Tag Archives: Cinema

Morning Muse: La salle de cinéma est mort?

Big-screen HD televisions, piracy, on-demand streaming services, poorly-behaved audiences, high ticket prices, etcetera, etcetera.

At one point or another over the last decade or so, each of these factors (often in concert with one another) have supposedly conspired to bring about the death of cinema-going. And yet – in London at least – that same period has seen something of a minor boom in cinema-building, conversion and renovation.

It’s something I’ve pondered in the past, but this morning I came across a week-old RT of a relatively standard marketing message from the Empire chain’s Twitter account:

My first thought was to wonder where that leaves the fortunes of the Save Walthamstow Cinema campaign, who have been busily fighting to save the glorious old EMD/Granada building in E17 (a long overdue visit to their website reveals the great news that they’re working with Soho Theatre in the hope of creating a first class multi-use entertainment venue).

My second thought, however, was to marvel at just how many new cinemas had established in London (particularly the north-east areas), and how many older ones had been revitalised or expanded:

I’m sure there are plenty of others I overlooked this morning – the Arthouse in Crouch End has since sprung to mind, as has the Vue housed within Westfield Stratford, if you want to count such things – but this expansion of cinemagoing opportunity, in all its guises, is surely a thing to be celebrated. Isn’t it?

On a somewhat related note (as it’s more about the death of cinema as physical object, although it does touch on the decline of the cinematic experience), I will take this opportunity to very strongly recommend archivist/curator/theorist Paolo Cherchi Usai’s rather brilliant collection of aphoristic provocations and philosophical musings, The Death of Cinema: History, Cultural Memory and the Digital Dark-Age (BFI, 2001). Whilst studying for a Masters in Film Archiving at the University of East Anglia a while back, I found his free-thinking approach so revelatory that I stuck a bunch of photocopied pages up in my room.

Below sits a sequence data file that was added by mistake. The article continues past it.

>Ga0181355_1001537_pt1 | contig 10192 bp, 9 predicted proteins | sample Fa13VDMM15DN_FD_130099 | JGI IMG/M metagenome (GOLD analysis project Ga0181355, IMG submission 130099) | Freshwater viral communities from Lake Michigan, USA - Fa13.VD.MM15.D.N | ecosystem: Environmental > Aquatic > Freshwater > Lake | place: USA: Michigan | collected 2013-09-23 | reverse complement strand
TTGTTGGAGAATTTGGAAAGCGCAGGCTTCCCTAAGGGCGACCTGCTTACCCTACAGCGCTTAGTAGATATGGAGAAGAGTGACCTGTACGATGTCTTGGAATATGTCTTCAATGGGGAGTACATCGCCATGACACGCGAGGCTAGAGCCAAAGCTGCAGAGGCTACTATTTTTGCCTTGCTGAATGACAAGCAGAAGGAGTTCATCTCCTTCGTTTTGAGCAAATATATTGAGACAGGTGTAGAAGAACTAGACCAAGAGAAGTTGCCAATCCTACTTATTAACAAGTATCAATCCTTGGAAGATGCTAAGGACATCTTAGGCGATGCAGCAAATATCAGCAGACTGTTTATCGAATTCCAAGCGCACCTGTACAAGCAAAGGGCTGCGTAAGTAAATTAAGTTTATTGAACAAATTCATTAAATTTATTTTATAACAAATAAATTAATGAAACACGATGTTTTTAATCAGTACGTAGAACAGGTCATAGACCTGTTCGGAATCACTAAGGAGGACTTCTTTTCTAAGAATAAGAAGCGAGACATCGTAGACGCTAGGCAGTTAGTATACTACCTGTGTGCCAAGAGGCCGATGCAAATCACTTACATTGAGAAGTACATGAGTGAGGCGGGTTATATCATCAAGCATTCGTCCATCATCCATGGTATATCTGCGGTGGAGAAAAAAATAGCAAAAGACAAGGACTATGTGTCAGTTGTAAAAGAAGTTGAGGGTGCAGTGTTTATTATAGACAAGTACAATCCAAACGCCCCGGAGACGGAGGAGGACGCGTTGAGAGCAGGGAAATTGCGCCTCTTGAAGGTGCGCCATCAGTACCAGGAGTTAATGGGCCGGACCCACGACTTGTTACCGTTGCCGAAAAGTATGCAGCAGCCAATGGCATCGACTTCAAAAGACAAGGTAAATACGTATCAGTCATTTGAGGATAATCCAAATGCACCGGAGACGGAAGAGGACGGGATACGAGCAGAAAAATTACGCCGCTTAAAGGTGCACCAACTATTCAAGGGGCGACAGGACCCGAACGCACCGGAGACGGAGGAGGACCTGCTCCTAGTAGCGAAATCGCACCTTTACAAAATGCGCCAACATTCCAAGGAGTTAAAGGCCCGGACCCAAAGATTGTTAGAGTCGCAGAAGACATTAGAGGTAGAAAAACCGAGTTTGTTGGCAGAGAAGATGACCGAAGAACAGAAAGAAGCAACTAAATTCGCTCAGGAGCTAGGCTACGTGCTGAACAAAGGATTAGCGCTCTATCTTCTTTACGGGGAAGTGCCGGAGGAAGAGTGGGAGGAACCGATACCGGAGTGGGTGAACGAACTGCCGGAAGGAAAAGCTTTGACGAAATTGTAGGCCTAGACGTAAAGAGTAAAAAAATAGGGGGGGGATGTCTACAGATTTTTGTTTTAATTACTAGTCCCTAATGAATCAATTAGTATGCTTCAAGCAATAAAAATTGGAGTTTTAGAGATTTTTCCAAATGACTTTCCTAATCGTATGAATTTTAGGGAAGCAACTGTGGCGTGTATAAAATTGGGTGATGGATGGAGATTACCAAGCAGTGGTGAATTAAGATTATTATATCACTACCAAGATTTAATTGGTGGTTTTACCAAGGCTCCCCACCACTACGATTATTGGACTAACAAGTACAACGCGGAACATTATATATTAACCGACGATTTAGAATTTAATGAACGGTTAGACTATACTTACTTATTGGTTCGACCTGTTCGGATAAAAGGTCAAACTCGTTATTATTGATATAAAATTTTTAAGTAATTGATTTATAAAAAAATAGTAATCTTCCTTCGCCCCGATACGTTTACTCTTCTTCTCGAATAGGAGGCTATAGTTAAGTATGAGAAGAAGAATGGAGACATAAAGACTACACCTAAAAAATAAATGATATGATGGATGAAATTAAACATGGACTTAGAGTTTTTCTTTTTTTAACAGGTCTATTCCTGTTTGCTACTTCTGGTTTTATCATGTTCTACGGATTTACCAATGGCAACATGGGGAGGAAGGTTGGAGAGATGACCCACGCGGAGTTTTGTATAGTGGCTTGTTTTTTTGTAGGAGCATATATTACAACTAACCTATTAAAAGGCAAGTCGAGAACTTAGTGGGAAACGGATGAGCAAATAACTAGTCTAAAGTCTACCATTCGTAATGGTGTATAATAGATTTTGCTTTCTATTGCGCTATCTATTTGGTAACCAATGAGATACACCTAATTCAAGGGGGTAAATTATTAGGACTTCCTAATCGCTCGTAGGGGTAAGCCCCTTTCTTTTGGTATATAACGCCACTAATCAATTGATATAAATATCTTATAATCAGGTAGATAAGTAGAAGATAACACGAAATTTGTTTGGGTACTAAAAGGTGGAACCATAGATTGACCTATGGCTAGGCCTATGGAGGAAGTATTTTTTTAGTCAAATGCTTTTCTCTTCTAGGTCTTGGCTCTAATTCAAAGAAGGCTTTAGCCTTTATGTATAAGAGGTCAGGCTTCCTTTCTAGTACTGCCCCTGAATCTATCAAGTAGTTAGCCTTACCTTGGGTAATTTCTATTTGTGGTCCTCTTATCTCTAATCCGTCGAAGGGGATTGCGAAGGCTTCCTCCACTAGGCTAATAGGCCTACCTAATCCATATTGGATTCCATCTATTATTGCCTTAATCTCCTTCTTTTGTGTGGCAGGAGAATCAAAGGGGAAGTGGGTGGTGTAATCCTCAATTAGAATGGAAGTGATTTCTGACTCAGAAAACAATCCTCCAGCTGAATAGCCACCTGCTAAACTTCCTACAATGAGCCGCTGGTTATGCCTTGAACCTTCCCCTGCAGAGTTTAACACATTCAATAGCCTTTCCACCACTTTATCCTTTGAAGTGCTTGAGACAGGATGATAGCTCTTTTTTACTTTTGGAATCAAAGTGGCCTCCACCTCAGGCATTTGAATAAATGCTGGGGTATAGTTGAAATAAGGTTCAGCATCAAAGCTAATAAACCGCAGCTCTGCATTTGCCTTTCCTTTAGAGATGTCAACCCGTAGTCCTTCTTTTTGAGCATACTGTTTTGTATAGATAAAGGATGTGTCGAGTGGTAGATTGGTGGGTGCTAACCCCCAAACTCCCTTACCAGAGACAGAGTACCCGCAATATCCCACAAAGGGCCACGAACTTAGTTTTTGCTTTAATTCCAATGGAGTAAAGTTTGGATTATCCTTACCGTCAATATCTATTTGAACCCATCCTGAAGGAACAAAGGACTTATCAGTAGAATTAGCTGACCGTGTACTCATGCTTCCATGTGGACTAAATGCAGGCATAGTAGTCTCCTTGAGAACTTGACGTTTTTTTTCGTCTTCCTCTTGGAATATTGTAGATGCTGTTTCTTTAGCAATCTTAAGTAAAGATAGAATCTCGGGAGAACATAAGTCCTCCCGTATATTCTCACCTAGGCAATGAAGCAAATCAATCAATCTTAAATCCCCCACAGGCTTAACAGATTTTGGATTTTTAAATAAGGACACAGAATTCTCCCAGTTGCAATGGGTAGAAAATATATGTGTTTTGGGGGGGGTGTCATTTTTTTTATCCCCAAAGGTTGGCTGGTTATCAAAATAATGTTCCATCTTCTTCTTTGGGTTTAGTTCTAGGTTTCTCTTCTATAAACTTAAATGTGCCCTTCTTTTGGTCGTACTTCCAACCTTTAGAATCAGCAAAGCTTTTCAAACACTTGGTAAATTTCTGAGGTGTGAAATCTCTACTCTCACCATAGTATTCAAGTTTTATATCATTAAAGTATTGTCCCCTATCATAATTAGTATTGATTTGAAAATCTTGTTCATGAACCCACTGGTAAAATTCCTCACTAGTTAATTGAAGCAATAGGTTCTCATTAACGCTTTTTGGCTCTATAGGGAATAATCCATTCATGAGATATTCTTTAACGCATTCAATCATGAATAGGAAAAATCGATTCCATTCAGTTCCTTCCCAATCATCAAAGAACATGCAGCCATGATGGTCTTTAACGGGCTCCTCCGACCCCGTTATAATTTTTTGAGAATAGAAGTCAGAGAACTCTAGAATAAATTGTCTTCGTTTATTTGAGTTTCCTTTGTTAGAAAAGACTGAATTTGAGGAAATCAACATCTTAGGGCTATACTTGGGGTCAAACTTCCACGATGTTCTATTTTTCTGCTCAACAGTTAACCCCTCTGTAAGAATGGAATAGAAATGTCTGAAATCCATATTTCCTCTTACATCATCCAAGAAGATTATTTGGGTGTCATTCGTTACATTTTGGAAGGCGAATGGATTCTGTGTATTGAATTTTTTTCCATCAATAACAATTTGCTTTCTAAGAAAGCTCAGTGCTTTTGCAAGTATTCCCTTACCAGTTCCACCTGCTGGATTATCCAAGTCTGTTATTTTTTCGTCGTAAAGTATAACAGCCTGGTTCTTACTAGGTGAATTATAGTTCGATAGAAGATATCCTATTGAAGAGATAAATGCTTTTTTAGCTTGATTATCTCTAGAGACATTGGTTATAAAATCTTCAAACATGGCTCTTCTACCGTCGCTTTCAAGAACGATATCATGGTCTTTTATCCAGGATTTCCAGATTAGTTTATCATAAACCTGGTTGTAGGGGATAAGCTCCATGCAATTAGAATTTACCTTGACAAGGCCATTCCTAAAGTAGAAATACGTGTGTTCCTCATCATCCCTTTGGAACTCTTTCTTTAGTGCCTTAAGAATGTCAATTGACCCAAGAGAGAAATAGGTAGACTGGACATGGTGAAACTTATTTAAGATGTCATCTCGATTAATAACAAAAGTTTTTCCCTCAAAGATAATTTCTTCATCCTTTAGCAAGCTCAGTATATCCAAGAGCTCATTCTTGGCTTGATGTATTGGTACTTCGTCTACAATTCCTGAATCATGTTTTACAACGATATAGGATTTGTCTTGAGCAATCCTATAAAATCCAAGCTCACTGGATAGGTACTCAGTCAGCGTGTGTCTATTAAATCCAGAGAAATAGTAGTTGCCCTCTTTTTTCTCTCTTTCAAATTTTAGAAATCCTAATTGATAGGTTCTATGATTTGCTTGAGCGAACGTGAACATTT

And since I ended up writing my MA dissertation on three Australian silent films – two of which are deemed very much lost – I’ll leave you with one of PCU’s little nuggets on the objective impossibility of ‘film history’ (from page 131 of the book):

PCU's The Death of Cinema (p 131)

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Sneaking a Peek at Hackney Picturehouse


Hackney Picturehouse

“It all looks a bit…ummm…new!”

Thus went perhaps the strangest quote I overheard during my quick jaunt around City Screen’s new East London venture, Hackney Picturehouse, which threw open its doors earlier today for a special open day for Founder Members. Hackney Picturehouse is, of course, ‘a bit new’ because it is, of course, a bit new.

Historically something of  an East London vacuum – ‘but there’s no tube stations?’, goes the common, puzzled refrain from the rest of the capitol – the area has been on the up and up over the last few years. Some call it gentrification or mutter disapprovingly about hipsters, others are quick to point out that as much as some areas of the Borough have changed or ‘improved’, others are still struggling to make social and cultural ends meet. But however you see it, Hackney is increasingly become an excellent place to live.

And the most recent addition to that excellentness is the Hackney Picturehouse, a four-screen miniplex that will officially open its doors to the public on October 28 and, luckily for me, is but a mere stroll away. For the privileged elite (ie. those who were willing to shell out thirty quid for membership at a cinema which hadn’t even opened yet), today brought a special sneak-peek, followed by a choice of preview screenings to be held later this week.

Thus, after months of quiet anticipation and the occasional excited arm-flapping moment, I present a sample of my first impressions of the new Hackney Picturehouse: